Improving postoperative analgesia in after mastectomy: Is now the time for an international randomized controlled trial? [Commentary]

Yousuf, Mansoor Syed, Sohail, Irfan, Bhatti, Sumbal and Cox, Julie (2020) Improving postoperative analgesia in after mastectomy: Is now the time for an international randomized controlled trial? [Commentary]. The Breast Journal. ISSN 1075-122X

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Abstract

Breast cancer is the most common malignancy in women, impacting on the lives of 2.1 million women each year throughout the world. Despite improvements from earlier detection and more effective treatments, breast cancer remains the main cause of cancer deaths in women. In 2018, it was estimated that 627 000 women died from breast cancer internationally.1 While breast cancer rates are higher in more developed countries, rates are increasing in nearly every region throughout the globe.

Mastectomy is an effective surgical procedure for the treatment of local disease in breast cancer has significant side effects: psychological distress, depression and anxiety, loss of emotional well‐being and self‐esteem, altered body image, and postoperative pain.

Preemptive analgesia is a pain management method used in the perioperative period. Application of analgesic agents in the area of the surgical incision reduces the number of signals generated by pain receptors, preventing central nervous system hypersensitivity resulting in a reduction in disproportionate pain in the perioperative period.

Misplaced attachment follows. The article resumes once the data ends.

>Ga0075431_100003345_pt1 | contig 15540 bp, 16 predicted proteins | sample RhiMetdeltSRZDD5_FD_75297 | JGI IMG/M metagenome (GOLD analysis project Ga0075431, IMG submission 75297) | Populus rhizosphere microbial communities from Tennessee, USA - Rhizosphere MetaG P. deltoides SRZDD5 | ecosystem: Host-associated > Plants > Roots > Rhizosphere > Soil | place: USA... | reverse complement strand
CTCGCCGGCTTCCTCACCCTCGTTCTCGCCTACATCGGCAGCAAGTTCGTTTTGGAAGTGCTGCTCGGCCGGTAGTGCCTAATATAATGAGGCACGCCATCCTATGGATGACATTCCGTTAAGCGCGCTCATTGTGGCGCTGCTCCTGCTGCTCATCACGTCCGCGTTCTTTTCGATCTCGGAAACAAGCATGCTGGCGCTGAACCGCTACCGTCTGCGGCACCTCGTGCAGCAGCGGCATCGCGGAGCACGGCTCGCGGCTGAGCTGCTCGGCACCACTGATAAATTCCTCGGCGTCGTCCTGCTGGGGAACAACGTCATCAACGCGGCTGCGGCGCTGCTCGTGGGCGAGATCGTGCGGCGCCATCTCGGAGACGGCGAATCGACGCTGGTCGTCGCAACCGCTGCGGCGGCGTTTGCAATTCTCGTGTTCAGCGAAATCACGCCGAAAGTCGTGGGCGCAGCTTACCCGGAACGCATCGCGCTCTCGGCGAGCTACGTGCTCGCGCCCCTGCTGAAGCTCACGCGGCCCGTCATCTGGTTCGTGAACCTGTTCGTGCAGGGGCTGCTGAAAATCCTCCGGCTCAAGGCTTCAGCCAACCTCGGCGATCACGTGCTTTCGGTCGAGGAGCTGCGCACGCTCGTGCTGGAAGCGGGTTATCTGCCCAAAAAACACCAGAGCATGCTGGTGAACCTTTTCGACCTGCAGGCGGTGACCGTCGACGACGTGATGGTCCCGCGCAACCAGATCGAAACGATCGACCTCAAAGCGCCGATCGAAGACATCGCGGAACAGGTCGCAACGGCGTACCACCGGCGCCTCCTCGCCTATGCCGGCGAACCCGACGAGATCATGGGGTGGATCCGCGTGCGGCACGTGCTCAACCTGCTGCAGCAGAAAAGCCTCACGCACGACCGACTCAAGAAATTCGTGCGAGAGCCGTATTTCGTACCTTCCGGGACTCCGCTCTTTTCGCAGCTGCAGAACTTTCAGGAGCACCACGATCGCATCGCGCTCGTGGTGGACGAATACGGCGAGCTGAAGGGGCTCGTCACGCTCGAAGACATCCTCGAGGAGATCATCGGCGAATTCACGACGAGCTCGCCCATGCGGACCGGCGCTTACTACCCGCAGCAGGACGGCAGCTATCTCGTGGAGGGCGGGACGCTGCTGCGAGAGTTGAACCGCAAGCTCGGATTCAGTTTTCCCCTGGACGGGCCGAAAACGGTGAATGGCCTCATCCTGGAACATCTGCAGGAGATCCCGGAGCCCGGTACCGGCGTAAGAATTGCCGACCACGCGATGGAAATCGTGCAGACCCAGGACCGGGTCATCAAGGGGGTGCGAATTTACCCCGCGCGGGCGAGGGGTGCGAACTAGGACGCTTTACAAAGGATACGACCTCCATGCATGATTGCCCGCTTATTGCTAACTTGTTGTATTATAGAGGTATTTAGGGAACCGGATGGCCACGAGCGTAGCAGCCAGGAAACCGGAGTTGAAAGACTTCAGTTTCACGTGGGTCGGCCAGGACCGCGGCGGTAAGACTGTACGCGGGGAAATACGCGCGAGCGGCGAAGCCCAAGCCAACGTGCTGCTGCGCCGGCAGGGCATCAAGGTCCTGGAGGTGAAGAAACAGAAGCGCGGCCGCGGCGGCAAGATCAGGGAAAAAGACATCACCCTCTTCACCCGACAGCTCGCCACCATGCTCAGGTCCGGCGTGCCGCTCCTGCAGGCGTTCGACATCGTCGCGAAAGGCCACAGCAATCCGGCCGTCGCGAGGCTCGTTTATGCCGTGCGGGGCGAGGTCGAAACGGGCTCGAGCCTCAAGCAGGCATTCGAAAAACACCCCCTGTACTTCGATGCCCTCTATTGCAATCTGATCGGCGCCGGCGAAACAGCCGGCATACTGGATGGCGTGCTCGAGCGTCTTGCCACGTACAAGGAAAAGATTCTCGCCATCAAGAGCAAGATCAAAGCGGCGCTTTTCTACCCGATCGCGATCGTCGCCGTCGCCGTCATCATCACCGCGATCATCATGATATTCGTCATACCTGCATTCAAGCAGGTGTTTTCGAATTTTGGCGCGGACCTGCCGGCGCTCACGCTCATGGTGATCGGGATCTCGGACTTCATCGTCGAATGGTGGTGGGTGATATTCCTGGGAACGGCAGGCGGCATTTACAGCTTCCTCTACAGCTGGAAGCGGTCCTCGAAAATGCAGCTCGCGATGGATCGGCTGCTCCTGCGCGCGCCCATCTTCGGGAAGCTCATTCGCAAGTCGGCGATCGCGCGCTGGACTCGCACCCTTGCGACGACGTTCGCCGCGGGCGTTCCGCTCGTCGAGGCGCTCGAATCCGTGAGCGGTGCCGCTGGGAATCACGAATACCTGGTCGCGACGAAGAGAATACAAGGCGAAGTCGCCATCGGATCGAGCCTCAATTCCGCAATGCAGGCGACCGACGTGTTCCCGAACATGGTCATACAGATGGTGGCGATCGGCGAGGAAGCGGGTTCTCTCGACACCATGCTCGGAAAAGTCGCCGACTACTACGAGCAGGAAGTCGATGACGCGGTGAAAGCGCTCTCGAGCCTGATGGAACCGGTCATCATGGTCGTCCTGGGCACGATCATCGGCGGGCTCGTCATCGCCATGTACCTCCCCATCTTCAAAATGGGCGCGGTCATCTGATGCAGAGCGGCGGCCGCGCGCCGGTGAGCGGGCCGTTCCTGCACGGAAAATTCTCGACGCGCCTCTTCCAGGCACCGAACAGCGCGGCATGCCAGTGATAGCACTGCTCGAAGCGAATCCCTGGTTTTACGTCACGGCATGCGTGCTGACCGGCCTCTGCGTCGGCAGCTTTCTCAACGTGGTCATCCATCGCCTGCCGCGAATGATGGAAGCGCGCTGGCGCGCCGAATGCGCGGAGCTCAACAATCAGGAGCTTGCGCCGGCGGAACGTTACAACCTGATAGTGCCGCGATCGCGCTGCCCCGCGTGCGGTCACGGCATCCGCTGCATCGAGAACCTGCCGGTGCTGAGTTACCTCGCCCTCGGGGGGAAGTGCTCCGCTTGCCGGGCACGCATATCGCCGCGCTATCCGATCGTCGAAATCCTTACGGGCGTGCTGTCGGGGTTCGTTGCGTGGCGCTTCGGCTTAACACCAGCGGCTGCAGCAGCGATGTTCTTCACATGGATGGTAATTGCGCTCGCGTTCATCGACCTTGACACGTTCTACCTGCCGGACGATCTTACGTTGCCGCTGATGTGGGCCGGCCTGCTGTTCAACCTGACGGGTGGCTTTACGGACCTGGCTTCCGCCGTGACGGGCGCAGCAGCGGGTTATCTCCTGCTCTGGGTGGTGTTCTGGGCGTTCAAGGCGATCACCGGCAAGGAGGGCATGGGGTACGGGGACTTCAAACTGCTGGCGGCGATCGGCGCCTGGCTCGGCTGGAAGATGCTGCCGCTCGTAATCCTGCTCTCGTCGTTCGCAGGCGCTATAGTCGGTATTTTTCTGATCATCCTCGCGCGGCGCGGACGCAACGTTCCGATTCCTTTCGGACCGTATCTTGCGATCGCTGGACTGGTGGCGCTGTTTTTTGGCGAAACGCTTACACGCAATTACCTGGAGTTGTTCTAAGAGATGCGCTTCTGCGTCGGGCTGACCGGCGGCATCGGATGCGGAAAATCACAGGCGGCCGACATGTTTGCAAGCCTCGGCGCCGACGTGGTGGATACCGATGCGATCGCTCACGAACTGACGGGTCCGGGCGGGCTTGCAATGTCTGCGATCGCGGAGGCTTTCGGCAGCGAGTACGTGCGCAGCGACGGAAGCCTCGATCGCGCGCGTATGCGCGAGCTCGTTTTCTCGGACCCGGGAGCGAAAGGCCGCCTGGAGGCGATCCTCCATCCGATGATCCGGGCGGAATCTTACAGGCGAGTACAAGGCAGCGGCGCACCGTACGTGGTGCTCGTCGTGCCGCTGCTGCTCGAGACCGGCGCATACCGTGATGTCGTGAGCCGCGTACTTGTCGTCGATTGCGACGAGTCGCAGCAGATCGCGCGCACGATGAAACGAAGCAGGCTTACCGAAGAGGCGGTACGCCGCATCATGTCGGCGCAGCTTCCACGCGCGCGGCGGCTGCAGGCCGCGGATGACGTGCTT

Reducing postoperative pain following breast cancer surgery is an important objective to achieve a more rapid recovery and return to normal life and also results in a shortened hospital stay with economic benefits for healthcare systems.

Surgical wound instillation with a local anesthetic solution is routinely performed in many surgical procedures. Several published randomized controlled trials have investigated the efficacy of intraoperative instillation of two anesthetic agents, bupivacaine or ropivacaine, along the surgical wound of mastectomy. The results, however, were inconclusive.2

Complex techniques, such as thoracic epidural anesthesia and local nerve block including paravertebral and pectoral blocks, have been advocated as postoperative analgesia following mastectomy.3 These techniques are technically challenging and can be associated with complications. Infiltration of local anesthetic along the suture line also provides pain relief but is not recommended due to the risk of needle track seedling and cutaneous spread of malignancy.4 Sidiropoulou et al5 compared the analgesic effect of a single injection of thoracic paravertebral block (PVB) with ropivacaine and continuous irrigation of the wound with ropivacaine through catheters placed subcutaneously after mastectomy. The authors concluded that continuous wound irrigation is as effective as PVB with low pain scores and excellent patient satisfaction.